Power, violence, death and reality the movies can teach us plenty about lifes big issues. From the Godfather to Groundhog Day, five psychologists pick the films that tell us what makes humans tick
Ten days ago in London, the Hungarian director Lszl Nemes hosted a preview screening of his film, Son of Saul. He explained that if people didnt want to stay for the Q&A afterwards, that was fine; he wouldnt take personal offence. The audience giggled politely. Thats the last laugh youll have for a while, he told them.
Not those of the morbid variety, but the cutesy, kid-friendly kind.
She’s always loved the wide-open creative process of dreaming up a new monster and putting it on paper. “It’s a fun creative dump,” she said. “You can make a monster out of anything. So when I was younger, that was my go-to when I felt like drawing.”
Little did she know, monsters would come to dominate her free time as a young adult, too. After college, Johnson started working as a designer with an advertising firm in Austin, Texas. But as a creative at heart, she also wanted to pursue her own projects.
Johnson combined her love of monsters with Jung’s idea of building on children’s creativity to launch The Monster Project.
Getting started wasn’t easy because she was the only artist on call. “I did 20 drawings by myself,” Johnson said. “It was way too much.”
She also wasn’t meeting one of her most important objectives: “It was missing multiple artistic perspectives. I wanted the kids to see different ways to be creative.”
Here’s a sampling from the project’s more than 100 re-created drawings:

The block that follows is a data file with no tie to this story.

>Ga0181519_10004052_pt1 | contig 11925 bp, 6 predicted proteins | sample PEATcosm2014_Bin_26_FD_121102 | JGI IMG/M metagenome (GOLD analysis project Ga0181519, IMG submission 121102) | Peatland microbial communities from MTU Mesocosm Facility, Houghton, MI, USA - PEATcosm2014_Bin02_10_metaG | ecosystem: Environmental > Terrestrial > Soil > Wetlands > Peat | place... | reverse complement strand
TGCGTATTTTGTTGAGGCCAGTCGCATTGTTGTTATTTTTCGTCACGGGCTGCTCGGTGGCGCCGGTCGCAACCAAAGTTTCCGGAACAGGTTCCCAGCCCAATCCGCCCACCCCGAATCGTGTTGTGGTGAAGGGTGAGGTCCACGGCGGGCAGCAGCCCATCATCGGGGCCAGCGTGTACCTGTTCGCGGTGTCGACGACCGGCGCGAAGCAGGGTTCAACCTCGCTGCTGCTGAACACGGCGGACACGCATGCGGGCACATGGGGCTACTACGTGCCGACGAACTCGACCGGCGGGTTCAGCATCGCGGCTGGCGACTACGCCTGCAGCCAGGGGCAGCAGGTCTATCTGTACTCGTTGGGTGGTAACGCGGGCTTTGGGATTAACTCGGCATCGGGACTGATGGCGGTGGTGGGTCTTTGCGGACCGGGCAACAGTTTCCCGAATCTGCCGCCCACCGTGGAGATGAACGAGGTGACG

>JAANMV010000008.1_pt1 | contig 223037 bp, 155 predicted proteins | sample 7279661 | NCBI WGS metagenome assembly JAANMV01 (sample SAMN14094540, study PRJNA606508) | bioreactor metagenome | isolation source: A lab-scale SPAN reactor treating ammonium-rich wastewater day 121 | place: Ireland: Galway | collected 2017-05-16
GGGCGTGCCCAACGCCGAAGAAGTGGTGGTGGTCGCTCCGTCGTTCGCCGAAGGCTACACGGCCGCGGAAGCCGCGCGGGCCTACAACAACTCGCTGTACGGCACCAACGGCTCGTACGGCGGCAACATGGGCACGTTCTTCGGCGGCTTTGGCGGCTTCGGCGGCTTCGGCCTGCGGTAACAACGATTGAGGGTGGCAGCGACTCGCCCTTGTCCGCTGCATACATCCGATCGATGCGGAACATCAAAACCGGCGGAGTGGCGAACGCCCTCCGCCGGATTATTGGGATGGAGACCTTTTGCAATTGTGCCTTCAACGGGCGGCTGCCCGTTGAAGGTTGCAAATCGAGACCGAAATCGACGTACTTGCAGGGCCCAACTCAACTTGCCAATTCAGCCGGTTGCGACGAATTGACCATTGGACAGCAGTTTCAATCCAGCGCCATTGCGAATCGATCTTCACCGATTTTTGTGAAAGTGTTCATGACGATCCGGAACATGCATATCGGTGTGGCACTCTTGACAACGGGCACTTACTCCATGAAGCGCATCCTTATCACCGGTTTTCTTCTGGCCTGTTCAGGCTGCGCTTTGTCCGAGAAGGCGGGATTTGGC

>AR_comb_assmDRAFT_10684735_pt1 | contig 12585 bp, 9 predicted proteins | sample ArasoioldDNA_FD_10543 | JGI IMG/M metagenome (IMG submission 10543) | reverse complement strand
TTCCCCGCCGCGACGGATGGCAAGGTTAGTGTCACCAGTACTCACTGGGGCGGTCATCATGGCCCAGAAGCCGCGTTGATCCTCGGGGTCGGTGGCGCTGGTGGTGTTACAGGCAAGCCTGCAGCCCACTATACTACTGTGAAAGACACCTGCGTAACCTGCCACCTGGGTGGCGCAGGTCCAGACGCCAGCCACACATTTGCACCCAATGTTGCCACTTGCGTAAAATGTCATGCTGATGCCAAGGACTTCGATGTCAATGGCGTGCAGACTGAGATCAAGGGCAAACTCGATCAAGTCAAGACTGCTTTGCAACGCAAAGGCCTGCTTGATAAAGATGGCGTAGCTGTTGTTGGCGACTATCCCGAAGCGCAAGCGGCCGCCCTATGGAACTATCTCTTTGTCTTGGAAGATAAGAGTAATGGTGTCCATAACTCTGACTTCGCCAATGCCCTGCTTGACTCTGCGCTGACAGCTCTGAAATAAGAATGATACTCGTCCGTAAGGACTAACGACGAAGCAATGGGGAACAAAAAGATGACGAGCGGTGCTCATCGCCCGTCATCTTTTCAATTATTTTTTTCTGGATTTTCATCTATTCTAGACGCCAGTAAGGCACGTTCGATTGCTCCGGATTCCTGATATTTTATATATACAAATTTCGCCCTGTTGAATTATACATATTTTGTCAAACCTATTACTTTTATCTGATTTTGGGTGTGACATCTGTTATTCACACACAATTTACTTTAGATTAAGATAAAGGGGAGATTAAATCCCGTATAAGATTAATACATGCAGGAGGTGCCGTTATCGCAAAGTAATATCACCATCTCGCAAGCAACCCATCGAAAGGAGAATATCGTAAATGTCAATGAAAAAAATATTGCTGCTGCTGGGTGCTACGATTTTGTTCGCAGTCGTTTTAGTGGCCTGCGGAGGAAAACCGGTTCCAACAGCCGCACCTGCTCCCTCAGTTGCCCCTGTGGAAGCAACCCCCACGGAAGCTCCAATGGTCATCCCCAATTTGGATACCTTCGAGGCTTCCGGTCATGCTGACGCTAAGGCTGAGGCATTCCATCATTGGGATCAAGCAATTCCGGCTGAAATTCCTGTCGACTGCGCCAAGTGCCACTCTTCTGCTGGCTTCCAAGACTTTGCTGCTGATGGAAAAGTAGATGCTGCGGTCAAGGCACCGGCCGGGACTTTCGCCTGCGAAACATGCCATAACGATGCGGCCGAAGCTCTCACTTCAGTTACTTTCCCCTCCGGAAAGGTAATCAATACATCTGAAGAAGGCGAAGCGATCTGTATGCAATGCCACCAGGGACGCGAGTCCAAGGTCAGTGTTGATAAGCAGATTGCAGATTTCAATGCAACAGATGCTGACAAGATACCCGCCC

The website explains: “With a decreasing emphasis on arts in schools, many children dont have the opportunity for creative exploration they deserve. Thats a monstrous trend we would like to destroy.”
In the good old days when I still watched normal TV, my brain got to the point where it could filter the ads out. Sure, my eyes were still on the screen, but the people begging me to buy gum or finance a car became just a casserole of colors and sounds that threw off the pacing of The Simpsons. But after college, I spent a couple years watching Netflix or Hulu or YouTube, where you don’t see a lot of ads, and that skill atrophied. Then I went to visit my mother, and when we watched TV, I was unprepared to process … this.
Somewhere along the lines, ad companies realized that they could get away with literally whatever they want. That’s why nobody complains when they tell us a bold-faced lie about …
Monthly bills are my enemy. And because they’re paid automatically, on my credit card, they’re a largely invisible enemy, like cholera or David Christopher Bell. So whenever I sign up for something that I’m going to pay for forever, like a new cellphone line or internet service or monthly deliveries of fresh buffalo meat, I carefully negotiate. I do math. I stick that number into my budget. And then, when I get my bill, it is always, every single time, several dollars more than we agreed.
Even worse, they are the very same dollars that I had planned to spend on drugs.
This is by design. Cellphone companies intentionally make their bills so confusing that you don’t know what you’re paying for. Which is why your $69.99 plan ends up costing $86.73 every month. And, sure, if you click that link you’ll discover that AT&T eventually got sued for that shit, but don’t worry: Phone companies figured out other ways to lie to us. Like that time Verizon intentionally overcharged all their customers for years, and no one cared. Or that time the government gave them $2.1 billion in tax breaks to install fiber optics in Pennsylvania, and they didn’t do it. What was their excuse? Haha, it’s adorable that you think they bothered to offer an excuse.
Why This Will Never Change